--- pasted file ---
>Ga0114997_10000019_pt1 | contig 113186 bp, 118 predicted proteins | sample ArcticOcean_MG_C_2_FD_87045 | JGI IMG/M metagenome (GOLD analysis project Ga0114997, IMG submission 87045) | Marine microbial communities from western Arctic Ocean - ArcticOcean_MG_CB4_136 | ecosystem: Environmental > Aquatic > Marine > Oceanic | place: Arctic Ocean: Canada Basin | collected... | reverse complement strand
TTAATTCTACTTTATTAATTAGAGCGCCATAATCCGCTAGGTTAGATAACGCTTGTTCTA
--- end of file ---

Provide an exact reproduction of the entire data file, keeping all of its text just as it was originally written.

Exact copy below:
>Ga0114997_10000019_pt1 | contig 113186 bp, 118 predicted proteins | sample ArcticOcean_MG_C_2_FD_87045 | JGI IMG/M metagenome (GOLD analysis project Ga0114997, IMG submission 87045) | Marine microbial communities from western Arctic Ocean - ArcticOcean_MG_CB4_136 | ecosystem: Environmental > Aquatic > Marine > Oceanic | place: Arctic Ocean: Canada Basin | collected... | reverse complement strand
TTAATTCTACTTTATTAATTAGAGCGCCATAATCCGCTAGGTTAGATAACGCTTGTTCTA